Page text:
The future of the Grantley Adams International Airport Inc. (GAIA) and the wider Airport business community rests in continuous development geared at adapting to change.
This is the view of Minister with responsibility for Civil Aviation, George Hutson, who?? has?? also?? underscored?? the?? need?? for?? expansion programmes?? to be?? pursued along with national development?? strategy.
His comments came during a recent address to the GAIA’s 5th Anniversay Awards Ceremony, at the Concorde Experience, in Christ Church.
"The planned facility development at the airport must target the effective use of the space around and within the airport. As you have already heard, this is to be addressed with the implementation of the Airport Master Plan, which is designed to guide the development of the Grantley Adams International Airport over the next 20 years.
"Expansion programmes designed to enhance the flow of passenger traffic and improve???? passenger services are essential, but must be pursued in tandem with national development strategy," Minister Hutson advised.
Alluding to plans for major expansion at the island’s seaport to facilitate the development of the island’s home-porting facilities, the International Transport Minister said Government’s thrust was to take the number of cruise passengers from 700,000 to 1.2 million per year, with a significant percentage of these to be part of the Air/Sea and Stay/Cruise programmes.
"Existing facilities at GAIA are already stressed to handle passenger volumes during the 12:00 noon to 4:00 p.m. period. The new focus of developing the air/sea programme will necessitate a suitable review of the airport plant and no doubt this will be addressed by the master plan," he maintained.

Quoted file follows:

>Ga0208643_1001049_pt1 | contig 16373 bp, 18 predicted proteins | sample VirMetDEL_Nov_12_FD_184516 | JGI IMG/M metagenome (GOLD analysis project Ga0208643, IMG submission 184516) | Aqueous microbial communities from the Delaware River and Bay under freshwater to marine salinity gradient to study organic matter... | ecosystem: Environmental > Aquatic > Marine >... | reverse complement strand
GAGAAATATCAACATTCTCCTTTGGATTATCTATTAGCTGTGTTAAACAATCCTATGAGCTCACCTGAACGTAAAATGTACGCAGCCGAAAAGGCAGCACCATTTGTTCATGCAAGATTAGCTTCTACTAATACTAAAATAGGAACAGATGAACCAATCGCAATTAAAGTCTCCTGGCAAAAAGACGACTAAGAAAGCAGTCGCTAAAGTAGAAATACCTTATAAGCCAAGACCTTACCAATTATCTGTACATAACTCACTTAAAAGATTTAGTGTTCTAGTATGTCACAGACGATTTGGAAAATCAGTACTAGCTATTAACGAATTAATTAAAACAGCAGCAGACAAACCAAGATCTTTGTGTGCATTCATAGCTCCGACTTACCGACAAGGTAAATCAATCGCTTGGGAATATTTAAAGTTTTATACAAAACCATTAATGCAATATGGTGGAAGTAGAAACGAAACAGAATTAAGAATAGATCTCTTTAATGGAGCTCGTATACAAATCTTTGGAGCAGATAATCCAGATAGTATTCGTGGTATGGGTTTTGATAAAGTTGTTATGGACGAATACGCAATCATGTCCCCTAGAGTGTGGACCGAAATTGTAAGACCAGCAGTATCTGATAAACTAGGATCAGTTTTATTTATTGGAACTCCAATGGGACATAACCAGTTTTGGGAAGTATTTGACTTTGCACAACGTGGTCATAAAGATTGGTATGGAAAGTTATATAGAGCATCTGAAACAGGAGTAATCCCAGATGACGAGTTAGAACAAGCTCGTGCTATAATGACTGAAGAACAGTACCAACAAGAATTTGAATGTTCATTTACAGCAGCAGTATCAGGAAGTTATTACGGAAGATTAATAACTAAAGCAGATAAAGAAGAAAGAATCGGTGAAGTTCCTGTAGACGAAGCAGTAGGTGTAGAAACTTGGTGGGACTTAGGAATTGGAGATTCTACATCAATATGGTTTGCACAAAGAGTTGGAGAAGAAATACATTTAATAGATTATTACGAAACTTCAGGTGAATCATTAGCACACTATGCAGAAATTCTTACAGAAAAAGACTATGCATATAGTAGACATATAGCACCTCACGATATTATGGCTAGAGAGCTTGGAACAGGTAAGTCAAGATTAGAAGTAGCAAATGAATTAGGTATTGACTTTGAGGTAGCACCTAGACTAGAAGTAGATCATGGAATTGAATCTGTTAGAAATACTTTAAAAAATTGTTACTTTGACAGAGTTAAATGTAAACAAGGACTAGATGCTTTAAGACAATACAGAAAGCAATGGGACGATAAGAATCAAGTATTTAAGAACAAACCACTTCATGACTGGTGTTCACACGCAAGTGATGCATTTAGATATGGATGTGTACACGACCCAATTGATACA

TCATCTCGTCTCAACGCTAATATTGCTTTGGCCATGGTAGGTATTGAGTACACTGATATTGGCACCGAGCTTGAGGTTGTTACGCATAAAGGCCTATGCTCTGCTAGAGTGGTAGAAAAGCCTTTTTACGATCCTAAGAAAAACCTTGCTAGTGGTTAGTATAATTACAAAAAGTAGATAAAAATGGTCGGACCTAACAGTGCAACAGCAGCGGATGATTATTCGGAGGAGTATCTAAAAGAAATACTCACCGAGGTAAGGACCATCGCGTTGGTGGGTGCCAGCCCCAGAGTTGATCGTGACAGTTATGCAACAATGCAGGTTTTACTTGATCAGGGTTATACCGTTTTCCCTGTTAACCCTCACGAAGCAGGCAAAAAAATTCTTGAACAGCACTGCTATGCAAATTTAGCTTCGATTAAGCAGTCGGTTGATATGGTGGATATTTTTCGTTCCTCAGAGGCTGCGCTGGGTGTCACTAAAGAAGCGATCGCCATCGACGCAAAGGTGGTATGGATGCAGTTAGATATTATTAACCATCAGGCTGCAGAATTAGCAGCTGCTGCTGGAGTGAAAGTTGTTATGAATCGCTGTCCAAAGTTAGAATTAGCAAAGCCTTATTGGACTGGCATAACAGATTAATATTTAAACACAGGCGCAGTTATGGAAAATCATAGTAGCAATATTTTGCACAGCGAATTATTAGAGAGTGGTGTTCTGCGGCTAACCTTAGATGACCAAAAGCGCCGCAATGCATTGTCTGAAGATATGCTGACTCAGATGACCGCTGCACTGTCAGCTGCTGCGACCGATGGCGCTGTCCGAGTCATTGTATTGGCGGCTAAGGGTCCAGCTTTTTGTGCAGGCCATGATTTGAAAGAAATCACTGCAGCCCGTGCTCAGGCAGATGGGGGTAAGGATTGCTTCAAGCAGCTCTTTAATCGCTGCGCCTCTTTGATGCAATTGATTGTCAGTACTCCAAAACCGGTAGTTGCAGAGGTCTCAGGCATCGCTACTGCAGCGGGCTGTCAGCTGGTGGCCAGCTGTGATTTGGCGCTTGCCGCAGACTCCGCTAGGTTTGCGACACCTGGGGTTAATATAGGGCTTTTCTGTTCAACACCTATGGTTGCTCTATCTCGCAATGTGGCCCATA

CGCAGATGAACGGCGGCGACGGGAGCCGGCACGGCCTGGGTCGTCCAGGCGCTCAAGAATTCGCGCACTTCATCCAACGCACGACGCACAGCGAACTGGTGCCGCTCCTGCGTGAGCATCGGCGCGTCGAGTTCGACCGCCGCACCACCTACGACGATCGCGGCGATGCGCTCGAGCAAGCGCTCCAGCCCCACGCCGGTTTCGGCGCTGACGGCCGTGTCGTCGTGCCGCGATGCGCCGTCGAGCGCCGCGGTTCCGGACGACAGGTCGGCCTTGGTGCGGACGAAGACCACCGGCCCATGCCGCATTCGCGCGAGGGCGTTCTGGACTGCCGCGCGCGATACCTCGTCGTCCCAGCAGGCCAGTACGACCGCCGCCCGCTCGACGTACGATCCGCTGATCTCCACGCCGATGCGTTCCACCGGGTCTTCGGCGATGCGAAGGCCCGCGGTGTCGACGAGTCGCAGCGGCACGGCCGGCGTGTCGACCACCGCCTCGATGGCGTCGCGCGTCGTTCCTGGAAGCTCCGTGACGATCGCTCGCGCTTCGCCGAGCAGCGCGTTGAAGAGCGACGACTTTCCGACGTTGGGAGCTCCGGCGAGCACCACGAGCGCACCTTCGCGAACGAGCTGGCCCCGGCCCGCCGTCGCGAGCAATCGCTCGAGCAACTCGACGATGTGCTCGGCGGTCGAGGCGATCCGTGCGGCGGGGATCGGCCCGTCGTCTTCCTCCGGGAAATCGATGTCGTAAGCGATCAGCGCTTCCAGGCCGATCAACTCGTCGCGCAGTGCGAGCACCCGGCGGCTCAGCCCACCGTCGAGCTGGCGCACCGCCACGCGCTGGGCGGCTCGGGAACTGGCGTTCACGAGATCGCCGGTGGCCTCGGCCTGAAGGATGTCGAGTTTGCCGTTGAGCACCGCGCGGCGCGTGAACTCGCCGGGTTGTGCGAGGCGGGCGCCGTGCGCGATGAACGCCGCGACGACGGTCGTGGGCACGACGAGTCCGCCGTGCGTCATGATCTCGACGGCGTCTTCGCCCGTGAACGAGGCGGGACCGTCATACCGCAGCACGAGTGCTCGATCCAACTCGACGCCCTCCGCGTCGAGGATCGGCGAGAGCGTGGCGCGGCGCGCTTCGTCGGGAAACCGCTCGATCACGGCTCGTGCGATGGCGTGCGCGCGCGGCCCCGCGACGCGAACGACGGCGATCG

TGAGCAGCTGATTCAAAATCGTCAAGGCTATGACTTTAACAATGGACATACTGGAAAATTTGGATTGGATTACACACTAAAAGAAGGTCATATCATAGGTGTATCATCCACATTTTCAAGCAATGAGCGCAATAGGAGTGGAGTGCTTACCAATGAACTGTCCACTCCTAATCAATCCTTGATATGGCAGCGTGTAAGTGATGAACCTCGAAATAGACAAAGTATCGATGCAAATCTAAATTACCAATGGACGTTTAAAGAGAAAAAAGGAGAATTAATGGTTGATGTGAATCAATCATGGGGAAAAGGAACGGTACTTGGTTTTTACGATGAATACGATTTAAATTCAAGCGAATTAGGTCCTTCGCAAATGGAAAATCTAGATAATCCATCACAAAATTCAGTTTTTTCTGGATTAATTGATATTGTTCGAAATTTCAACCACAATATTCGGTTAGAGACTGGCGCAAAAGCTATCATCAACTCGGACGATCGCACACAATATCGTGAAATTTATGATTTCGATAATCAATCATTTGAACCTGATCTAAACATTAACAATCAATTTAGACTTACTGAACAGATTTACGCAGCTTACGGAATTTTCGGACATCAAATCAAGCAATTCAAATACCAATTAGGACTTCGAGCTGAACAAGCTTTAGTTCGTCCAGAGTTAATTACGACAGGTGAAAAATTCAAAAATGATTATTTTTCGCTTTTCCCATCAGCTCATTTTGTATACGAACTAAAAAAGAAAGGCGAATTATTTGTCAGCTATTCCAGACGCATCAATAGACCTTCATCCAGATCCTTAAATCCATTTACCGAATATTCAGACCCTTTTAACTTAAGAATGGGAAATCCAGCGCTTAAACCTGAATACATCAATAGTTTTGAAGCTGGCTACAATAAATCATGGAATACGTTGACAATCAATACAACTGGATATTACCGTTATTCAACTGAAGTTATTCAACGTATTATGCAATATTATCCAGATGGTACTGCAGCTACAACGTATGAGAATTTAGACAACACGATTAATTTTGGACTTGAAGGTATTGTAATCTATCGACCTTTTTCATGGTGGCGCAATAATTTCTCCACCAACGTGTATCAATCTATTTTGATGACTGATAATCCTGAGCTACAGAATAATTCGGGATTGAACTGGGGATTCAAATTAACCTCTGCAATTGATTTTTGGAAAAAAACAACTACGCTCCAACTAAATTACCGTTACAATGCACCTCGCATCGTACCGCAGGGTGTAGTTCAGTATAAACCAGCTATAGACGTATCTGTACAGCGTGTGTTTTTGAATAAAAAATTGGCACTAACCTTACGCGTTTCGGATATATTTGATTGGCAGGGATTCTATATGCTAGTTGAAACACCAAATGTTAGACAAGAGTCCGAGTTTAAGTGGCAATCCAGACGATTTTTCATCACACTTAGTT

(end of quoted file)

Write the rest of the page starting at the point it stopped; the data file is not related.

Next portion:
The Civil Aviation spokesman also stressed the need for consideration of energy efficiencies in planning, noting that the existing structure did not lend itself to efficient energy conservation.
With regard to passenger traffic, Minister Hutson revealed that the GAIA finished 2010 with a reasonable increase in passenger traffic of 2.9 per cent compared to 2009.
"This is just under the 2 million passengers benchmark and is above the 2 per cent forecasted at the end of 2009 by Airport Council International for worldwide passenger growth in 2010.
"The outlook for the Latin America and Caribbean region is for steady growth projected to 6 per cent per annum.?? GAIA, this year, 2011, is projected to register growth of three to five per cent in passenger traffic.
Already increased airlift is being provided by American Airlines and British Airways.?? Additionally, we hope to soon see the launch of a regional service by REDjet," he concluded.
On the matter of the low-cost regional airline seeking to establish its hub in Barbados, Minister Hutson made it clear that there would be no short-cuts in the ongoing regulatory process.??